ó Satires. Epistles. The Art of Poetry ↠´ Download by Ï Horace

ó Satires. Epistles. The Art of Poetry ↠´ Download by Ï Horace Horace Quintus Horatius Flaccus, BCE Was Born At Venusia, Son Of A Freedman Clerk Who Had Him Well Educated At Rome And Athens Horace Supported The Ill Fated Killers Of Caesar, Lost His Property, Became A Secretary In The Treasury, And Began To Write Poetry Maecenas, Lover Of Literature, To Whom Virgil And Varius Introduced Horace In , Became His Friend And Made Him Largely Independent By Giving Him A Farm After Horace Knew And Aided With His Pen The Emperor Augustus, Who After Virgil S Death In Engaged Him To Celebrate Imperial Affairs In Poetry Horace Refused To Become Augustus S Private Secretary And Died A Few Months After Maecenas Both Lyric In Various Metres And Other Work In Hexameters Was Spread Over The Period Or BCE It Is Roman In Spirit, Greek In TechniqueIn The Two books Of Satires Horace Is A Moderate Social Critic And Commentator The Two books Of Epistles Are Intimate And Polished, The Second Book Being Literary Criticism As Is Also The Ars Poetica The Epodes In Various Mostly Iambic Metres Are Akin To The Discourses As Horace Called His Satires And Epistles But Also Look Towards The Famous Odes, In Four books, In The Old Greek Lyric Metres Used With Much Skill Some Are National Odes About Public Affairs Some Are Pleasant Poems Of Love And Wine Some Are Moral Letters All Have A Rare Perfection The Loeb Classical Library Edition Of The Odes And Epodes Is In Volume Number impeccable everything all right No one can be that presumptuous All one can review is the translator, who is a little bit loose I prefer translators that are literal But then, as Robert Frost said, poetry is that thing that gets lost in translation, if you know enough Latin, the original text can be appreciated in full And Horace is one who gives you plenty of quotations, if you wish to impress your friends In just the few pages of Ars Poetica, you have in medias res, laudatur temporis acti, quandoque bonus dormitat Homerus Thanks to the translator for telling us that morbus regius was jaundice and that it was considered contagious, like scabies Can you imagine It took another 2,000 years to figure out that jaundice is caused by a contagious hepatatis virus.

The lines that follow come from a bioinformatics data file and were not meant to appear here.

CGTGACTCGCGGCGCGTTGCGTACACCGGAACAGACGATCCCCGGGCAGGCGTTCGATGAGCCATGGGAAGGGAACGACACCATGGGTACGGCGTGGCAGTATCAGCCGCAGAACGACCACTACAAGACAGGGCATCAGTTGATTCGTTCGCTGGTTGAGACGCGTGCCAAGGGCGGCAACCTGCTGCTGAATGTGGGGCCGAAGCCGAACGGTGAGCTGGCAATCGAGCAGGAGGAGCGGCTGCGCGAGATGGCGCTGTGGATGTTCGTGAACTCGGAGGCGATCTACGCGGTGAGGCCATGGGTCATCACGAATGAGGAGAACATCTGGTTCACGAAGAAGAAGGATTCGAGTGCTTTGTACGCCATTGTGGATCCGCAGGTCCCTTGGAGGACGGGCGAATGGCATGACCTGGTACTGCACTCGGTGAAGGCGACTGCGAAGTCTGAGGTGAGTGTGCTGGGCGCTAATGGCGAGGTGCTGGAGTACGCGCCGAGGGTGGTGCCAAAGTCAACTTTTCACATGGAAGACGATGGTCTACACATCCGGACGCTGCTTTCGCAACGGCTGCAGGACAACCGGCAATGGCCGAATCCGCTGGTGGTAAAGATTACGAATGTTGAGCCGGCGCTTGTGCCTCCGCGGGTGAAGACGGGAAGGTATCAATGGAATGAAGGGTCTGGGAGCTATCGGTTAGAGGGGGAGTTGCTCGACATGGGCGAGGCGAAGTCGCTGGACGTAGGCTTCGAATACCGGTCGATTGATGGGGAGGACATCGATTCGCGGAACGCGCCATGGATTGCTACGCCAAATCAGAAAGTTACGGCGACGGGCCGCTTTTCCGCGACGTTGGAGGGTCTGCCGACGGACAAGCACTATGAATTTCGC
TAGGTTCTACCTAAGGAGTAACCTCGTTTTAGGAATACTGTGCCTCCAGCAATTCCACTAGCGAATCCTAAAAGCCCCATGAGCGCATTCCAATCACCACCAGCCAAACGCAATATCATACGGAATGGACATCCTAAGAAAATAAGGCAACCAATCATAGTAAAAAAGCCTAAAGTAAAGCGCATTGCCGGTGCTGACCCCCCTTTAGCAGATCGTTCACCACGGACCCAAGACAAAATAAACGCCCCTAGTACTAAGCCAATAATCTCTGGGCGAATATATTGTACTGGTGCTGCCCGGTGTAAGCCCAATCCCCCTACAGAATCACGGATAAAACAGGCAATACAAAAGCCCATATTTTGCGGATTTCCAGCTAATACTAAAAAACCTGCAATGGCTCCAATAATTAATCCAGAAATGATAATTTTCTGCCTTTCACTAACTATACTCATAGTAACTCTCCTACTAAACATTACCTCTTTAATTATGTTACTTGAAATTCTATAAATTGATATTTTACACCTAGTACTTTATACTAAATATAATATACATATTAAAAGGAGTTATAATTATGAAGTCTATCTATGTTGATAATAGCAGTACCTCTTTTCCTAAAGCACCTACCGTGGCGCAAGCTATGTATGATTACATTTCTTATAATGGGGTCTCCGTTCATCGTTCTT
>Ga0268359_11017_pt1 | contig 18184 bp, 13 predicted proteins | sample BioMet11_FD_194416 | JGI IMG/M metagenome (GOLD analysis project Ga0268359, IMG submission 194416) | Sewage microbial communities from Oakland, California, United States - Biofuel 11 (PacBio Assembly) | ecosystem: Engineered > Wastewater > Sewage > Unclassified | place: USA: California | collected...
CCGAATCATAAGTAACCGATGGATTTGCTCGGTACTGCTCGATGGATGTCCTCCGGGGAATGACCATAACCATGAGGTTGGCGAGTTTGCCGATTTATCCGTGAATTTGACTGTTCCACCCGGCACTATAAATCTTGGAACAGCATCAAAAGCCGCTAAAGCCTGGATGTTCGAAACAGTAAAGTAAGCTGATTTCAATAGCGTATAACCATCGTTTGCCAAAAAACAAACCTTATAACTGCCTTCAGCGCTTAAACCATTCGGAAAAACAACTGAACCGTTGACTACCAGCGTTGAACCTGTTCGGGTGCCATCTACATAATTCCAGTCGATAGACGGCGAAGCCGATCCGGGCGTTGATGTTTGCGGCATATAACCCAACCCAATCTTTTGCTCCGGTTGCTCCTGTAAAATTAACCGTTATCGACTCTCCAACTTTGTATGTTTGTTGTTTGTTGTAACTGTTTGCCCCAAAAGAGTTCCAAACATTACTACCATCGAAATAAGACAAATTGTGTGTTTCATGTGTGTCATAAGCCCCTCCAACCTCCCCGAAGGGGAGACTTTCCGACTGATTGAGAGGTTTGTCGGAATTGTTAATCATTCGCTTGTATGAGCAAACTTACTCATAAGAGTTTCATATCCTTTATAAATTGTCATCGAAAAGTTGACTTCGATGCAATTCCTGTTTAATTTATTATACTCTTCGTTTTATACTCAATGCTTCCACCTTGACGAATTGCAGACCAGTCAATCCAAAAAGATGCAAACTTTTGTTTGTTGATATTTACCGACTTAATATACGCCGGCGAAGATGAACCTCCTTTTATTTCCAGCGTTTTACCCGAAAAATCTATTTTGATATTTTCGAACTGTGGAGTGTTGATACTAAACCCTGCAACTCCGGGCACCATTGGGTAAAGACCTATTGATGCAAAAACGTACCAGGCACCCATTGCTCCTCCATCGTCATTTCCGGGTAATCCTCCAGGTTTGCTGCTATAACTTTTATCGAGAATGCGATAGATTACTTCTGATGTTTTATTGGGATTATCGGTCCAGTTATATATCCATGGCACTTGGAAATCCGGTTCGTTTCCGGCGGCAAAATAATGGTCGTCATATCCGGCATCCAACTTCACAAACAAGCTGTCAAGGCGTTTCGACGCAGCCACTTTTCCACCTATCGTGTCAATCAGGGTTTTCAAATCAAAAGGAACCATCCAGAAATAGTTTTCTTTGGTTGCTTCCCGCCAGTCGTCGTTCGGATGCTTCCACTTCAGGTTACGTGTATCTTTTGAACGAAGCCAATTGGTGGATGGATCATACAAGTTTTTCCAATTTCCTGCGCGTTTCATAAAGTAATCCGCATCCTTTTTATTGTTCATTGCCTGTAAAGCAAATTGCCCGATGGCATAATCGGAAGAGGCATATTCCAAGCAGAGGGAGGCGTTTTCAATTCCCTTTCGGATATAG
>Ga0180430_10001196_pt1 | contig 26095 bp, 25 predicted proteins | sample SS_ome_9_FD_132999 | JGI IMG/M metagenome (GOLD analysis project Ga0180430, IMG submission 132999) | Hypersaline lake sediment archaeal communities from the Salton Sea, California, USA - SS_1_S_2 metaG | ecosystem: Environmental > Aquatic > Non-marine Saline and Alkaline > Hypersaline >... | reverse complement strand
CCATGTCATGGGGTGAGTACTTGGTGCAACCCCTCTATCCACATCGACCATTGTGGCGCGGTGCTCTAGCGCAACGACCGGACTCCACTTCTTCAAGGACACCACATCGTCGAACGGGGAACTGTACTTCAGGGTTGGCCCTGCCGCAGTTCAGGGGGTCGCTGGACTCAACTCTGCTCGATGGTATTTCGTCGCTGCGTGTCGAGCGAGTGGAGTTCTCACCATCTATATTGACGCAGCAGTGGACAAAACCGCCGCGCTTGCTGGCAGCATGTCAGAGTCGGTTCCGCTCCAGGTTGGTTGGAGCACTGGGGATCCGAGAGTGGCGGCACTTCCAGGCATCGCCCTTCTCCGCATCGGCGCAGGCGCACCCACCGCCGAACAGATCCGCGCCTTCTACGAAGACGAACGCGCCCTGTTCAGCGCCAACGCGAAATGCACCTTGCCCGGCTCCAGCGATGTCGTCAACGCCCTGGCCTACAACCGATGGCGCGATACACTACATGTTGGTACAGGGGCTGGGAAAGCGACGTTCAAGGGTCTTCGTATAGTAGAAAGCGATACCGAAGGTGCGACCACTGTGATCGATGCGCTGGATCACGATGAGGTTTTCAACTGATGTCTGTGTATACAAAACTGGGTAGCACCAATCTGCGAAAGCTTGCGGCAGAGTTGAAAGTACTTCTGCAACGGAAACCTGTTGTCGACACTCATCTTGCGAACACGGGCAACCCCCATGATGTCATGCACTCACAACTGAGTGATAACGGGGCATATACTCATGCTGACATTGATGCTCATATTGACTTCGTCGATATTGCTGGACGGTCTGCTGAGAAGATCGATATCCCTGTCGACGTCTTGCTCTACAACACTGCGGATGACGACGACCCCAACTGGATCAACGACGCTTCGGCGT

everything all right Though this is not necessarily a book for the idle poetry reader, I loved this completely If you enjoy reading the work of the ancient poets and writers, this is perfect Since it has the original Latin text on the facing page to the translation, it is possible to see how the syntax and lines fit together to make the beautiful, if a bit idiosyncratic, poetry of Horace.
No one can be that presumptuous All one can review is the translator, who is a little bit loose I prefer translators that are literal But then, as Robert Frost said, poetry is that thing that gets lost in translation, if you know enough Latin, the original text can be appreciated in full And Horace is one who gives you plenty of quotations, if you wish to impress your friends In just the few pages of Ars Poetica, you have in medias res, laudatur temporis acti, quandoque bonus dormitat Homerus Thanks to the translator for telling us that morbus regius was jaundice and that it was considered contagious, like scabies Can you imagine It took another 2,000 years to figure out that jaundice is caused by a contagious hepatatis virus.
Though this is not necessarily a book for the idle poetry reader, I loved this completely If you enjoy reading the work of the ancient poets and writers, this is perfect Since it has the original Latin text on the facing page to the translation, it is possible to see how the syntax and lines fit together to make the beautiful, if a bit idiosyncratic, poetry of Horace.